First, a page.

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NLRB Reverses Worker-Friendly Test to Determine Independent Contractor Status in the Franchise Context

Published by and on March 18, 2019

The National Labor Relations Board (NLRB) returns to using the traditional common-law agency analysis in determining whether franchisees are employees or independent contractors.

Previously, the NLRB held in FedEx Home Delivery that FedEx drivers were independent contractors and not employees for purposes of the National Labor Relations Act (NLRA). The Board’s decision was ultimately reversed on appeal by the U.S. Court of Appeals for the District of Columbia. On January 25, 2019, however, the NLRB overruled the FedEx decision, holding that it impermissibly altered the common-law agency test and limited the significance of entrepreneurial opportunity by creating a new factor—the rendering of services as part of an independent business. The Board further held that entrepreneurial opportunity was merely one aspect of this factor, rather than using it as a guide to help evaluate the overall significant of the agency factors.

In SuperShuttle DFW, Inc., the Board returned to the common-law agency test in determining whether franchisees who operated shared-ride vans for SuperShuttle were employees. This test analyzes several factors of the relationship to make this determination, including the extent of control which the alleged employer may exercise over the details of the work; the required skill; the length of service; whether the work is part of the alleged employer’s regular business, etc. Common-law factors that support a worker’s entrepreneurial opportunity indicate independent contractor status, whereas factors that support employer control indicate employee status.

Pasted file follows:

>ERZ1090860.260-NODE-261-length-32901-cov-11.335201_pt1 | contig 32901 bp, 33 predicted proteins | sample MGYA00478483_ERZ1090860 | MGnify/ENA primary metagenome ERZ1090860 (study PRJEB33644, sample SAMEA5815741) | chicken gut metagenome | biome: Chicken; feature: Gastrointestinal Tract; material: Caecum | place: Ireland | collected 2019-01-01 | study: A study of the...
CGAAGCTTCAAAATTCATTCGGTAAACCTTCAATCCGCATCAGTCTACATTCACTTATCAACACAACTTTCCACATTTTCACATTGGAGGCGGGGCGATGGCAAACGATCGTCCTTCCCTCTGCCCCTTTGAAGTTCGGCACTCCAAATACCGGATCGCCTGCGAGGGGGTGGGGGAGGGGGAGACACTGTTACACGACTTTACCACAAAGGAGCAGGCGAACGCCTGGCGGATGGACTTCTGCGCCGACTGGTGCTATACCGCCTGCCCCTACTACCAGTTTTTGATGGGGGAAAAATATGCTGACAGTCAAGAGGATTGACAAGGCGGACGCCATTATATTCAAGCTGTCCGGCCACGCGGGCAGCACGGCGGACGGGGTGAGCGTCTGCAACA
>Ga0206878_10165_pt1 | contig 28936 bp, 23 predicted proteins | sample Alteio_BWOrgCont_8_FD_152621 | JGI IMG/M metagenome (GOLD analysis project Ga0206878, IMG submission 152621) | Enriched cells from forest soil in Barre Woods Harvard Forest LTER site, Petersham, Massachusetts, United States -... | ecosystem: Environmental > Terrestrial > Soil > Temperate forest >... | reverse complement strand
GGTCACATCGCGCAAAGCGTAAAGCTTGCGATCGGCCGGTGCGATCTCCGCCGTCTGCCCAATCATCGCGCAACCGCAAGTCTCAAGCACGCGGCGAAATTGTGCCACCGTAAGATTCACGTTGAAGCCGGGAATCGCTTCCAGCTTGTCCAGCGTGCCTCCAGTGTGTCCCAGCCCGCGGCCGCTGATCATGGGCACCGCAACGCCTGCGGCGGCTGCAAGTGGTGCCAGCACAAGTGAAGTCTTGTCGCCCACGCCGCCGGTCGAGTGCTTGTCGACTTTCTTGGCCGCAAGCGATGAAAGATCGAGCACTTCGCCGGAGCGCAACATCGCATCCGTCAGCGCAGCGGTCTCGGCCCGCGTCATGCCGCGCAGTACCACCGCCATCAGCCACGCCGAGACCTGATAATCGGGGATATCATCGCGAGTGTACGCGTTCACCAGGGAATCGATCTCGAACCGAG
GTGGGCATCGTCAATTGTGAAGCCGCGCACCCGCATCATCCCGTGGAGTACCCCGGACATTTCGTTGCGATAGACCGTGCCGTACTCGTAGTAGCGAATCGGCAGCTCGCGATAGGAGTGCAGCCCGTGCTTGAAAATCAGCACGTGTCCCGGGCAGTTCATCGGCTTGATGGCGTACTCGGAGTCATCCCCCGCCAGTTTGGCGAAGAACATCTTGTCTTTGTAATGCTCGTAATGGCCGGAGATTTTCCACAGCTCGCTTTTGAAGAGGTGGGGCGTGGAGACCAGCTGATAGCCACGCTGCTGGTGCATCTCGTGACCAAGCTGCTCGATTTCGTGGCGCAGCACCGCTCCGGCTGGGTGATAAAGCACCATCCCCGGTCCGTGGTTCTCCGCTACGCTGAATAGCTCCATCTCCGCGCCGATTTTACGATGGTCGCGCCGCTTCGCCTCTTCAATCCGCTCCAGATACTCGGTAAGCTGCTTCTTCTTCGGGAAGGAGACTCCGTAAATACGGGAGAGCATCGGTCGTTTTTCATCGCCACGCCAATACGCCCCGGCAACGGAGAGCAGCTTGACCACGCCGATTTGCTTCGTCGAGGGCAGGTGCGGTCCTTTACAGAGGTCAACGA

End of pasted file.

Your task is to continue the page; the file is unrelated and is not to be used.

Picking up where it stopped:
The Board, in reaching its decision, focused on three particular factors that they held weighed in favor of finding that the franchisees were independent contractors:

  1. Franchisees’ ownership (or lease) and control of their vans;
  2. The almost complete control franchisees exercised over their daily work schedules and working conditions; and
  3. The method of payment, where franchisees pay a monthly fee and keep all fares they collect, all weigh strongly in favor of independent-contractor status.

In analyzing the control element, the NLRB took note of the indemnification clause in the franchise agreement requiring franchisees to indemnify SuperShuttle for liability arising out of the franchisee’s actions. This indemnification lessened SuperShuttle’s motivation to control a franchisee’s actions since it cannot be held liable for the franchisee’s wrongful acts. Essentially, the Board held these and other factors provided franchisees with “significant entrepreneurial opportunity and control.” Therefore, the franchisees were not employees of SuperShuttle.

Welter Insight

The Board’s decision, while not binding on a court, should be a welcome relief to franchisors. The NLRB refocused its attention on the control the franchisor has over franchisees, as well as the franchisee’s entrepreneurial opportunities. Companies should continue to pay attention to the development of the standard to determine independent contractor status in their particular jurisdiction, as these tests can often vary by state or the context of the claim alleged.

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